by EP Sato on Jul 5, 2012 7:10 pm • linkreport

This article is very timely for me personally, as I've been thinking about getting a scooter since it's too hot to bike to work. But I've been confused by the fact that DC laws are very clear (must be licensed, no parking on sidewalks) and yet unlicensed, sidewalk-parked scooters are everywhere. I was reluctant to pay $1,500 and up for something I might not be able to park on the sidewalk, and my internet research has revealed that on rare occasion, the cops will impound a scooter without proper tags, and will arrest riders without motorcycle endorsements on their licenses, so I am still on the fence.

I have no doubt that liberalization of scooter laws would benefit me. But if you think scooters are a public good overall, you haven't spent time in an Asian megacity like Jakarta, and seen how bad traffic can get when a choking snarl of cars is augmented by a choking, smog-spewing, noisy snarl of scooters squeezed into every inch of space between lanes.

In general, I think it's likely that most scooters would replace mass transit and bicycles, rather than people trading down from cars. So no, that's not a public good.

by I'm a Prospective Scooter Owner on Jul 5, 2012 10:03 pm • linkreport

Just like scooters, bikes should be registered and insured as well. DC's becoming a more bike reliant city, meaning more accidents and thefts as time goes on. In Europe, where bikes and scooters are commonplace, most cities require 100% registration for both. It tends to cut down on accidents, theft and scofflaw riders.

It cuts down on thefts only if the police actually does something with the registration information - which hasn't been the case over here. It really takes a national effort - which is what the Dutch do. It does no good for DC to be aggressive about registration if bike thieves just sell the bikes in Baltimore or Philly. Registration is a tiny part of a massive national effort to reduce bike theft. Nonetheless nearly 700,000 bikes are stolen every year in the Netherlands.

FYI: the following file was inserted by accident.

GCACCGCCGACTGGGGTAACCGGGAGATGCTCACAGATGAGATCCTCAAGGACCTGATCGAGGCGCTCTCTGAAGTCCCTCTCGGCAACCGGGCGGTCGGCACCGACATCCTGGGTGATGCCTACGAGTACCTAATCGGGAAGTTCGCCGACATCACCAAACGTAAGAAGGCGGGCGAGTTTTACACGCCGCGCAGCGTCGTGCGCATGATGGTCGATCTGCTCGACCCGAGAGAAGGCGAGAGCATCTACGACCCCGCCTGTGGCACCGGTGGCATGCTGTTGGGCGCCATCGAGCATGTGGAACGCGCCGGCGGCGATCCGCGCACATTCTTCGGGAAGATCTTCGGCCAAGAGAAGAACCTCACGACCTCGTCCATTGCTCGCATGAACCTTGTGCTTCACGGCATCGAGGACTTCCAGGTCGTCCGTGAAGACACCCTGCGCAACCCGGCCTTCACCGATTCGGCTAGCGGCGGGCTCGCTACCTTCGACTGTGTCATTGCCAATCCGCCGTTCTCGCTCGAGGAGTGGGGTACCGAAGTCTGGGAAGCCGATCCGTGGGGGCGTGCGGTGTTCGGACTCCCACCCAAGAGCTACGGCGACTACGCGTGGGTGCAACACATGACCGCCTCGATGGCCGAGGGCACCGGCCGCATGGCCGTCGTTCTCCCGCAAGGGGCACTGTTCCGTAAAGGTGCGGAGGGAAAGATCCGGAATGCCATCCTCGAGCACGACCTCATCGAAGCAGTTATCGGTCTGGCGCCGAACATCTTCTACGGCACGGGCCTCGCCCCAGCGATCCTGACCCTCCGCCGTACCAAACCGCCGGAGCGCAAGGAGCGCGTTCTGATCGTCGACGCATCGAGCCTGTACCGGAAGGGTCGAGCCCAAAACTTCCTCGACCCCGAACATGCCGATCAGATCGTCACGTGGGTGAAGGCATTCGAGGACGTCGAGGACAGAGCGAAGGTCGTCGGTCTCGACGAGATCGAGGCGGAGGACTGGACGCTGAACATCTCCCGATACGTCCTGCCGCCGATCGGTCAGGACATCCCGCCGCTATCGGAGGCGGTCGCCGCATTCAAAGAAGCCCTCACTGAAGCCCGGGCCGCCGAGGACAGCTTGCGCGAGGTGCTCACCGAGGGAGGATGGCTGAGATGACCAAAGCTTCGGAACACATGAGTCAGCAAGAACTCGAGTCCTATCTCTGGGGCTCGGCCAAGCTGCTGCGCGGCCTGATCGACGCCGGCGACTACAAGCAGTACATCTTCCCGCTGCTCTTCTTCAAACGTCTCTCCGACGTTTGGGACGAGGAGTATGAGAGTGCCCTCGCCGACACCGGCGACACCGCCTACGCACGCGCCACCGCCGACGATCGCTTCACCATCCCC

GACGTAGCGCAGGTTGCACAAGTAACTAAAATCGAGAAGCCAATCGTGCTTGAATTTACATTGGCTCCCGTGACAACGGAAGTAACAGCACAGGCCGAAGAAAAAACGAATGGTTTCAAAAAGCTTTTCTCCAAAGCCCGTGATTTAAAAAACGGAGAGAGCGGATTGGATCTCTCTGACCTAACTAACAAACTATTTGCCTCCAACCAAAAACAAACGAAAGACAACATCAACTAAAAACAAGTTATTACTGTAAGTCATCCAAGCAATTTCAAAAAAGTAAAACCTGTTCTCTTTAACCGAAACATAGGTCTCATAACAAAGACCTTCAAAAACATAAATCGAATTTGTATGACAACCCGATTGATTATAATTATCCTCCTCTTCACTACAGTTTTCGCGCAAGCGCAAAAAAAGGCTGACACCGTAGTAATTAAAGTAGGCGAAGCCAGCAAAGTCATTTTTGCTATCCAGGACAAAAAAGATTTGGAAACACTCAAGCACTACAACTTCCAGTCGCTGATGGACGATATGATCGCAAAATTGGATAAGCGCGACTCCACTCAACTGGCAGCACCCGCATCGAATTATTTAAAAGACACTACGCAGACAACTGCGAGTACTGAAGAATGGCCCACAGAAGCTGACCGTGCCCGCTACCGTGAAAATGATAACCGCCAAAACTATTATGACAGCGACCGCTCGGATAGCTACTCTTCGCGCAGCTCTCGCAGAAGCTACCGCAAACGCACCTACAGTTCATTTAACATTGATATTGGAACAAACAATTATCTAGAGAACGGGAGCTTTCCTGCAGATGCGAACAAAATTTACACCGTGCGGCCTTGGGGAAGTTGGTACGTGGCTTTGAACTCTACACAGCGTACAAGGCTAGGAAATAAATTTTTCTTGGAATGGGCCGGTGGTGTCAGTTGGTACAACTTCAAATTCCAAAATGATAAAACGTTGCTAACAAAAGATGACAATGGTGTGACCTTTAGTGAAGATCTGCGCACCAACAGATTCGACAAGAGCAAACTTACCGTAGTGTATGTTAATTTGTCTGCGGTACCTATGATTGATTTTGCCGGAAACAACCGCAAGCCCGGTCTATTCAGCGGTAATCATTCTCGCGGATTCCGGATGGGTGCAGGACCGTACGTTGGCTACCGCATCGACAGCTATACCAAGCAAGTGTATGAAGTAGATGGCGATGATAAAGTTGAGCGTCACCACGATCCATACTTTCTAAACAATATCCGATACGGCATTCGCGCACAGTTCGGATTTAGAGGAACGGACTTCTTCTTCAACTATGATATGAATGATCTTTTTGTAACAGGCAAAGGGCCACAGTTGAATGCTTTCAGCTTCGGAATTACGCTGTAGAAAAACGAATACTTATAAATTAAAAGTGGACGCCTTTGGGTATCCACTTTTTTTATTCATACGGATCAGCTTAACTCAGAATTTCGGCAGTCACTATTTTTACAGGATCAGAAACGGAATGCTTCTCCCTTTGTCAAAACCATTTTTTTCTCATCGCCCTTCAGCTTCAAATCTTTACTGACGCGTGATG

But how does registration - which in Holland involves a bar code and a hidden security dhip on your bike - cut down on accidents or scofflaw cycling? I don't follow that at all.

by David C on Jul 5, 2012 10:36 pm • linkreport

The Netherlands has a "bike registry" - in that when a bike is sold information is taken down and there is a chip in the bike as well I believe. This is so it can be recovered when it is stolen - I'm not sure how it would affect "scofflaw cycling." Is there a charge for it? I don't believe so.

Also we have bike registries here in the USA, they are basically pointless because the cops don't bother to deal with bike theft at all.

Is there licensing for bicycles in the Netherlands? I do not believe so but I bet Jasper would know!

Bottom line: we already have 100% scooter registration, if you have a scooter in DC it is supposed to be registered! If people aren't doing it then your issue is with MPD not "we need this policy (that already exists), oh and bikes should be burdened with this as well."

What I've noticed is that unlicensed scooterists have a tendency to break a lot of laws. Splitting lanes, not riding in a staggered single file, not wearing a helmet, failing to yield to pedestrians, riding on the sidewalk, etc. Frankly, I see this is a common issue with most bicyclists. There's simply no motivation to follow the law when everyone's breaking it.